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Reserve Consultation Apr 2005

Marine Reserve Public Consultation

Questions in the House

12 April 2005


Marine Reserves - Public Consultation

Comment from Larry Baldock

United Future MP.

"After having the Minister (of Conservation) disappear out of the House when I have asked questions on the Aotea Great Barrier Island marine reserve three times in the last few months I am beginning to think he is avoiding me. United Future will continue to keep up the pressure until DOC admits they have no mandate to continue with the marine reserve proposals.

Having secured the delay of the Marine Reserves Bill until after the election it is vital that those concerned with this adhoc DoC driven approach to so-called marine protection make their voices heard in the months ahead."

Parliamentary Question Time

11. LARRY BALDOCK (United Future) to the Minister of Conservation: Is he satisfied that the Department of Conservation engages in adequate public consultation when considering new marine reserve proposals; if so, why?

Hon RICK BARKER (Minister for Courts), on behalf of the Minister of Conservation: Yes, because independent audits of the last two formal marine reserve applications received by the Minister have confirmed that thorough consultation was undertaken. The significant number of submissions received on marine reserve applications also suggest that the department is doing a good job in ensuring that the community is aware of the proposals and their implications.

Larry Baldock: What is the current status of the promised independent review, which is being carried out by Mr Simon Berry, of the Department of Conservation's consultation processes with regard to the Aotea Marine Reserve, and when will the Minister publish findings of that inquiry?

Hon RICK BARKER: The review is almost complete. I do not have a precise date with me, but I would certainly like to forward that to the member after I take some advice on it.

Dave Hereora: What improvements have been sought by marine interest groups to the way that marine reserve proposals have been identified and advanced?

Hon RICK BARKER: All the sectors say that they want a strategic approach to the establishment of marine reserves and other marine protected areas. Recreational fishers, commercial fishers, conservation groups, and iwi all want a structured regional approach and to be involved in the early stages of planning. The Ministry of Fisheries and the Department of Conservation have just finished consultation on a marine protected area policy and an implementation plan that will do exactly that.

Larry Baldock: How does the Minister reconcile the statement by Mr Warwick Murray, the Department of Conservation's communications relationship manager, in a letter to Scott McIndoe concerning Mr Berry's findings: "Mr Berry's report states that the Director-General of Conservation has substantially complied with the procedural requirements of the Act and fairly and appropriately carried out his responsibilities.", with the statements made by Mr Merv McGee, chairperson of the Ngati Rehua trust board, who told me today that the whole process of consultation was a farce and that the Department of Conservation had no regard for tangata whenua rights; and who did Mr Berry consult when he was carrying out that independent review?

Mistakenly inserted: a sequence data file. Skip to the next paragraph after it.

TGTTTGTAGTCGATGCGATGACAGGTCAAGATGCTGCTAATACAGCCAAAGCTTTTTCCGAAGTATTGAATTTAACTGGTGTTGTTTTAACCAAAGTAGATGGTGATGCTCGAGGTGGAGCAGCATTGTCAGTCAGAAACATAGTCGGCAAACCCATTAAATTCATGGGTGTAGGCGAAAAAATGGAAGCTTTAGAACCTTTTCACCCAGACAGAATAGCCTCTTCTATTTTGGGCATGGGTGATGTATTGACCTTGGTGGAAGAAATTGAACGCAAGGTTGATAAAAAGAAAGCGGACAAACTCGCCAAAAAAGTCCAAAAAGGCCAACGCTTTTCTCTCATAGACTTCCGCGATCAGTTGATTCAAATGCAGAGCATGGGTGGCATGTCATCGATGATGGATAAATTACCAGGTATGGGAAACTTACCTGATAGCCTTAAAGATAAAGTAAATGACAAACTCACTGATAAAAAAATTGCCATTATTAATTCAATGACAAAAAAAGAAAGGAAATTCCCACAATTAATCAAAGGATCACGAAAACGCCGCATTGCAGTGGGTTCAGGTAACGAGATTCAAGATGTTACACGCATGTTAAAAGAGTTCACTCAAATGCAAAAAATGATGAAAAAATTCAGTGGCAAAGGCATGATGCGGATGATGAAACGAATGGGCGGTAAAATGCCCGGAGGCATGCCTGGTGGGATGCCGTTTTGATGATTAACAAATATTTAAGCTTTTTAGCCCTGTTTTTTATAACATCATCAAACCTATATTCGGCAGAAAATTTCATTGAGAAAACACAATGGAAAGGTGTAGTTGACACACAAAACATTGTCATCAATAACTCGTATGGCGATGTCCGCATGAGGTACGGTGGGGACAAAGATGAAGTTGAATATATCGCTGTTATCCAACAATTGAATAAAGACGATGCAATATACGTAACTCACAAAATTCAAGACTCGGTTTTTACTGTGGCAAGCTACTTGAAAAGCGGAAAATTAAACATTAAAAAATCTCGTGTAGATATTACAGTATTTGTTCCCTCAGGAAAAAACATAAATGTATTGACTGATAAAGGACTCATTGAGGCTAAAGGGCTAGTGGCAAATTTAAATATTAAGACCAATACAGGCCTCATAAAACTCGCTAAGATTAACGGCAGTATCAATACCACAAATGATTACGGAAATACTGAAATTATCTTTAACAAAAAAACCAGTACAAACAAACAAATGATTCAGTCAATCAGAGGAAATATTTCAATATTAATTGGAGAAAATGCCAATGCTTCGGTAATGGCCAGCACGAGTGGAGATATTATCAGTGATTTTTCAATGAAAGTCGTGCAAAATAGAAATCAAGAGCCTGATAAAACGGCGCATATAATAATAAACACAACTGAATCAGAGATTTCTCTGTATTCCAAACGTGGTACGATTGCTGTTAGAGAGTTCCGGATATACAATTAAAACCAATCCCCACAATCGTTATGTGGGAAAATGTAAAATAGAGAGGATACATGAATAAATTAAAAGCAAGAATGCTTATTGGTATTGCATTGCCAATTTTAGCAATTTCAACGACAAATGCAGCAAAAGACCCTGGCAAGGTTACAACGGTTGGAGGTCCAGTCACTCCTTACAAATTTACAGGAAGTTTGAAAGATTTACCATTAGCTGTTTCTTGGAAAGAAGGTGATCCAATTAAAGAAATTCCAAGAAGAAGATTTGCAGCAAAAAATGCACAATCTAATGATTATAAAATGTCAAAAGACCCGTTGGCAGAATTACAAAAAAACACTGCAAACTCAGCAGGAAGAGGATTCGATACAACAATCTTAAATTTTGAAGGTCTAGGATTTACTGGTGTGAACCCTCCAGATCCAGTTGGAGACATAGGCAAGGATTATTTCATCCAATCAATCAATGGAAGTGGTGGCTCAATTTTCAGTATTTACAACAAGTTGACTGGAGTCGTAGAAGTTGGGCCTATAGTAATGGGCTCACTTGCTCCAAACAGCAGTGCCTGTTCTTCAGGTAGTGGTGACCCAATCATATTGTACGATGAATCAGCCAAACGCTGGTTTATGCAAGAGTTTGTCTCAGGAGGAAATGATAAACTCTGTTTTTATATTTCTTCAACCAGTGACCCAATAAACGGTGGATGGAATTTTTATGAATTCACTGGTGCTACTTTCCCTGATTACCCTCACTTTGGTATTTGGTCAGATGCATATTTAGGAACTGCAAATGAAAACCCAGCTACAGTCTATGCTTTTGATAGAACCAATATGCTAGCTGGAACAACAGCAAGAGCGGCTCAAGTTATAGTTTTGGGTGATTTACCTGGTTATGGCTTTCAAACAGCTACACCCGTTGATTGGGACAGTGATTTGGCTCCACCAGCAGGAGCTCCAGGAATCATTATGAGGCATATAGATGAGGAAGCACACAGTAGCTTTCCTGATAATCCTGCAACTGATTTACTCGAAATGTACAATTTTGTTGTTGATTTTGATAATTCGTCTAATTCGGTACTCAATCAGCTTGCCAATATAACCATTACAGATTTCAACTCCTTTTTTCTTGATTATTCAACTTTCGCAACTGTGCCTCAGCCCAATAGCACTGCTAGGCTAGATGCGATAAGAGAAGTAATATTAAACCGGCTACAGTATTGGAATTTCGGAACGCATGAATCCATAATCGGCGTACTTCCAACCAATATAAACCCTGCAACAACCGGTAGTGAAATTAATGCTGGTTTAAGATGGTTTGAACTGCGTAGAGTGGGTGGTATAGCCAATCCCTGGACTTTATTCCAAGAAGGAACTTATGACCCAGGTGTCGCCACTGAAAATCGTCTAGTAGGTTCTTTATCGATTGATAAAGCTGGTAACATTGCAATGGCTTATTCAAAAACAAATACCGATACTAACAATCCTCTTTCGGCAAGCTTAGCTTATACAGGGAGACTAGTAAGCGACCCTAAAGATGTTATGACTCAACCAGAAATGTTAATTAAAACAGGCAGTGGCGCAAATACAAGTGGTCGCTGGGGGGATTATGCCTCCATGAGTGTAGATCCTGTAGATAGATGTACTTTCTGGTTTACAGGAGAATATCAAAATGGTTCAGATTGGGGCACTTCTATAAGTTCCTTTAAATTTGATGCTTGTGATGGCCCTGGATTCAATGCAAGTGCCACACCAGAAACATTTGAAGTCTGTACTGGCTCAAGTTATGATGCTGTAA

Hon RICK BARKER: I cannot confirm the comments made to that member today, but I can confirm that the Department of Conservation takes tangata whenua rights seriously and does seriously consult tangata whenua.

Larry Baldock: Can the Minister confirm, after his visit to Great Barrier Island last Friday, that residents and Ngati Rehua, hapu of Ngati Wai, remain opposed to the Aotea Marine Reserve, and that they still consider they will suffer undue adverse effects, and that just one of those objections, according to the Minister's reply to my questions in the House several weeks ago, is sufficient for the marine reserve proposal to stop in its tracks; and, therefore, when will the Minister call a halt to that proposal and abandon it?

Hon RICK BARKER: That marine reserve application is going through a process, and yes, it is correct that if it can be demonstrated that there is undue effect on any one of a number of categories, then the proposal will not proceed. This process is still under way, and we should await the outcome.

Larry Baldock: What consultation has the Minister's department engaged in with the Catlins community regarding the proposed marine reserve at Nugget Point, and will he consider the local community's proposal for a marine management model similar to the Fiordland Marine Guardians model as an alternative to a full marine reserve; if not, why not, or will they experience the same appalling treatment from his department as the residents of Great Barrier Island have experienced?

Hon RICK BARKER: The department and the Minister will take seriously all submissions from the Nugget Point people.

Jeanette Fitzsimons: Can the Minister confirm that if Labour and the Greens are working together after the election, the new Marine Reserves Bill will be passed with appropriate amendments based on the submissions we have heard, ending 3 years of stalling on this issue and enabling marine reserves to proceed with better provisions for consultation than exist under the present outdated Act?

Hon RICK BARKER: It is the Government's intention to pursue passing that bill through Parliament and, of course, as always we welcome the support of the Greens for our legislation.

Larry Baldock: Does the Minister consider that the previous question asked by Jeanette Fitzsimons is one of the best reasons New Zealanders should vote for United Future, so that there will not be that outcome she predicted?

Madam SPEAKER: The Minister has no responsibility for that.



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